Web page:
Carnival Park was a public, family amusement park located on 13.5 acres between 14th and 16th, to the east and west, and Armstrong and Barnett Avenues to the north and south. The park operated from 1907-1911. During its relatively short life span, Carnival Park was described as being one of the greatest achievements of the city. The recently opened Intercity Viaduct used it as an inducement to ride the streetcar — a cool ride on a hot summer’s night.
The park opened May 7, 1907, and it operated for approximately two years as Carnival Park and was then leased to a carnival for another two years. Visitors enjoyed many attractions, including a carousel, boats, a skating rink, and a bandshell for concerts. John Steen, the park’s architect, filled the area with flowerbeds, statues, and winding walkways. The Lagoon, spanned by a bridge, was another prominent feature and provided a somewhat wet ending to the “Shoot the Chutes” ride. “Shoot the Chutes” also incorporated one of the best-remembered segments of the park: a very tall, brightly lit tower and “the pride of the park management.”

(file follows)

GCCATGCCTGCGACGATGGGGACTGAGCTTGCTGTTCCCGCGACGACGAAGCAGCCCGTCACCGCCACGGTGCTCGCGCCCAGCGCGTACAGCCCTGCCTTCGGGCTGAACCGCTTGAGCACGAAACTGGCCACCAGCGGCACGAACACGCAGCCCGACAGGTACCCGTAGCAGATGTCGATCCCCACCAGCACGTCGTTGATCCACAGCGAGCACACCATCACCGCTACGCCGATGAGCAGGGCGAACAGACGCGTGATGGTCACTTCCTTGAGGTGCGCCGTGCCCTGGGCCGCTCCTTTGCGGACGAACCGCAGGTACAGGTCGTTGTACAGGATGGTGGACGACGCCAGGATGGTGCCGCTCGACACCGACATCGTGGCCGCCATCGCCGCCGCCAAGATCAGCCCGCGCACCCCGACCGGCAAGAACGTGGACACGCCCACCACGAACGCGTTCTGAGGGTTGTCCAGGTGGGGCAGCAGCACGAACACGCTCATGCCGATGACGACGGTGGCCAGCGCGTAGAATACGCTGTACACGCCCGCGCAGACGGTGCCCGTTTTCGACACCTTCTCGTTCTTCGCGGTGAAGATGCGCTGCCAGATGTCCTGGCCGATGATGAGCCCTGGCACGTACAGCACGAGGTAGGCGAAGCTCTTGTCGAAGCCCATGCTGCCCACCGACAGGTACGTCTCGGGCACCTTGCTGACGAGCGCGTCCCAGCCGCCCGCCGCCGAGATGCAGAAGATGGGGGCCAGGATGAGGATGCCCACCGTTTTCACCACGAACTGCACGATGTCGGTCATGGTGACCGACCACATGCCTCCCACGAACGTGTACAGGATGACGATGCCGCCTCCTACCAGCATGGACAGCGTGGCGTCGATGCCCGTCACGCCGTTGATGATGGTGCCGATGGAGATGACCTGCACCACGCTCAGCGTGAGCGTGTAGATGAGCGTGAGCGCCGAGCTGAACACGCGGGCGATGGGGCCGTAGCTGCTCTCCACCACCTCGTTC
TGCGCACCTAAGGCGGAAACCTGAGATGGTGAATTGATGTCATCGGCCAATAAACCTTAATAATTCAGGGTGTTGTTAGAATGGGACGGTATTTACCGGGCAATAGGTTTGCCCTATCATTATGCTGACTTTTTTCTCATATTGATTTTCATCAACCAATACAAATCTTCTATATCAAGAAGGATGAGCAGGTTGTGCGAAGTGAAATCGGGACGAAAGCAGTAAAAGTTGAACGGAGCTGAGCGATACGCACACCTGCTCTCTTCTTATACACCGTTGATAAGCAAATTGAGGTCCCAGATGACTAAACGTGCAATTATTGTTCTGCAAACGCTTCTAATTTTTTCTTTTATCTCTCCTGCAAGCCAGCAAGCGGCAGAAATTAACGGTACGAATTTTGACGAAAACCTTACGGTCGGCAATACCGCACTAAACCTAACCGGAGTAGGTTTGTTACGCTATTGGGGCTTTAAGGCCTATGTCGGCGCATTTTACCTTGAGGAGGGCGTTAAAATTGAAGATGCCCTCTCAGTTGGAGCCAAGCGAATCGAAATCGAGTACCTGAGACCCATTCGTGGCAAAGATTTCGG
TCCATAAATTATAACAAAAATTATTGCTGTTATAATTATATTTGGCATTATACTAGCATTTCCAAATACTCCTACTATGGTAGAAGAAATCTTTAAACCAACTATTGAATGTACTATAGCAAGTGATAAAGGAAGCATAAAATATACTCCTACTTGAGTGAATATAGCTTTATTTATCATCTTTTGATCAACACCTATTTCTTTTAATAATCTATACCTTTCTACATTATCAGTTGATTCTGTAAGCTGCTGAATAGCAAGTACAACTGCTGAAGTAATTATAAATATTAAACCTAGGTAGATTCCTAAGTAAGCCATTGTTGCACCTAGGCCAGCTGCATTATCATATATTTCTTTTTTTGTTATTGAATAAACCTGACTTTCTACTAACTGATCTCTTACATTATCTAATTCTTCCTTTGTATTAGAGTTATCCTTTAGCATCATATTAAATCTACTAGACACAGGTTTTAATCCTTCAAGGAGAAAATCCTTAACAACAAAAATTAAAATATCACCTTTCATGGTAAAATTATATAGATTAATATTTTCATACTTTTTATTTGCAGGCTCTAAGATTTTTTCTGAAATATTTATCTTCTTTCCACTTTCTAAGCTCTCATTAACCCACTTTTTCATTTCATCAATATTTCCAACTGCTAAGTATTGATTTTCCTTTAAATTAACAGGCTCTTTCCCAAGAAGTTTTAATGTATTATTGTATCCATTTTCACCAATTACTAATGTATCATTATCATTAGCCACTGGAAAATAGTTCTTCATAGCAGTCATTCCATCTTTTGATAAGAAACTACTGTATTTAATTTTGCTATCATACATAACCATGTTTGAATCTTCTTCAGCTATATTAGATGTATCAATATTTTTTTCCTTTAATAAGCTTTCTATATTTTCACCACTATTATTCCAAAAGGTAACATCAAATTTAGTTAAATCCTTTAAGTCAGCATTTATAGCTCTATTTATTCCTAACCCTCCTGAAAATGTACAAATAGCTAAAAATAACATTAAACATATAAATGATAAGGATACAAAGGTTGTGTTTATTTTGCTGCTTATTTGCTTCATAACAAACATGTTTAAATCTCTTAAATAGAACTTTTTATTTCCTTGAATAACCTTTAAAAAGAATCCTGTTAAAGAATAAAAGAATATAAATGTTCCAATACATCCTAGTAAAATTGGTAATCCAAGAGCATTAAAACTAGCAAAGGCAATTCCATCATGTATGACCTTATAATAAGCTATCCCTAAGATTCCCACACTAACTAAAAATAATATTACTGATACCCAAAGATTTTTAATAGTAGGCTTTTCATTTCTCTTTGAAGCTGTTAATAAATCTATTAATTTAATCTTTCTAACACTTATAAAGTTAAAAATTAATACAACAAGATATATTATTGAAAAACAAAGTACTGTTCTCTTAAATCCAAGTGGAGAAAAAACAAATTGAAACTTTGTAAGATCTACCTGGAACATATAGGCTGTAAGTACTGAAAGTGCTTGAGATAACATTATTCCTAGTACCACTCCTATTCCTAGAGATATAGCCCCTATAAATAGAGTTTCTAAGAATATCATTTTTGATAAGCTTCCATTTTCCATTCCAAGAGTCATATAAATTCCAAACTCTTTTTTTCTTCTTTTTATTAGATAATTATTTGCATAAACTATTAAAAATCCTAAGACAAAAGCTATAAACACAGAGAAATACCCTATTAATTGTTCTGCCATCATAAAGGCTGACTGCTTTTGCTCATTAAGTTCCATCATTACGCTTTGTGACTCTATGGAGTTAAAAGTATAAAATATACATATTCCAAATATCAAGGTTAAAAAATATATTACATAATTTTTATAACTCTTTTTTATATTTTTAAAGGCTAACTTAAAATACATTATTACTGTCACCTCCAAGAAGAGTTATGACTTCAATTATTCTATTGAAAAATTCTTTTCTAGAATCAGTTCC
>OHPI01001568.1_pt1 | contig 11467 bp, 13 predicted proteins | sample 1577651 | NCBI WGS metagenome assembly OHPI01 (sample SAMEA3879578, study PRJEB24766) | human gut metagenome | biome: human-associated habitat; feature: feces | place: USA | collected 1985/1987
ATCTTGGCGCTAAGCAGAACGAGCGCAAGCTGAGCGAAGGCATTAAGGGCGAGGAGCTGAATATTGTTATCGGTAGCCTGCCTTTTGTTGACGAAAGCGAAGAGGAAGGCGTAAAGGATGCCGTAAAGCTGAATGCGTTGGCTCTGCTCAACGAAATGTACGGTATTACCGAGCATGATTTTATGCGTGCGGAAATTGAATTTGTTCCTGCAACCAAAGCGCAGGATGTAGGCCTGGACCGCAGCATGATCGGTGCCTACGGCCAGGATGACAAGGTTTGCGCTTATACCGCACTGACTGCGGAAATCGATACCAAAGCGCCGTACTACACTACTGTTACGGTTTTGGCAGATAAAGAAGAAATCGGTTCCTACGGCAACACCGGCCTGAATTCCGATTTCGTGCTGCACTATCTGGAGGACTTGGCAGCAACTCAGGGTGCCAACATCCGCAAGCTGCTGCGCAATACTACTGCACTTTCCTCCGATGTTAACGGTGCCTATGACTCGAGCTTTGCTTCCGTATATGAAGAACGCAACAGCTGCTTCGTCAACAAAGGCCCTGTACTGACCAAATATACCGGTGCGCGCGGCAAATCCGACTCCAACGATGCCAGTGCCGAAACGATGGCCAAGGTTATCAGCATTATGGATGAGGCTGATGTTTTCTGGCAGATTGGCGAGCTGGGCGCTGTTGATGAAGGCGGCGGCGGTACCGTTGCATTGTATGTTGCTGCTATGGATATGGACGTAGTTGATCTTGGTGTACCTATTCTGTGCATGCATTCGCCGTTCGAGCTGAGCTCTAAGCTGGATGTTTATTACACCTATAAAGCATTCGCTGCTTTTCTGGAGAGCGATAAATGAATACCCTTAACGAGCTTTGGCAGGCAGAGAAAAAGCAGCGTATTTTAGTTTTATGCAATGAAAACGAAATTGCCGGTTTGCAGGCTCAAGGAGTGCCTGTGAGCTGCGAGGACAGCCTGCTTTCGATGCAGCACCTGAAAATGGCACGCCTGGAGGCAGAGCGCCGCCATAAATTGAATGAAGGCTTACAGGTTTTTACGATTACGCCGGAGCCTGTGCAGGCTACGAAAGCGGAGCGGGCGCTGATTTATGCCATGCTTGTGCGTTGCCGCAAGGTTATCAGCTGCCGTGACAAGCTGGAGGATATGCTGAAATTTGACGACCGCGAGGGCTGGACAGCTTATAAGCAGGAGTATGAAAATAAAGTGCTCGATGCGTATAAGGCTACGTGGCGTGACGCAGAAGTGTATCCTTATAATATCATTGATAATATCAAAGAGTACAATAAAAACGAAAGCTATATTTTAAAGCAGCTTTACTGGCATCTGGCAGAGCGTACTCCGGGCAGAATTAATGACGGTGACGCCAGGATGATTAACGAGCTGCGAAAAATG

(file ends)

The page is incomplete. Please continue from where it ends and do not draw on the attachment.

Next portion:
The demise of Carnival Park is one of the city’s biggest mysteries. No one seems to know exactly what happened to it and why it failed. Some attribute the failure to the fall of the tower due to a high wind. A roller rink adjacent to the tower was damaged by fire. Joseph T. Carey Sr., the son of Thomas Carey, a co-owner of the park, believes a great extent of the problem was caused by the prohibition of serving alcoholic beverages. The former Carnival Park site is now occupied by Ward Athletic Field.
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A small version of the 1893 Chicago Worlds fair.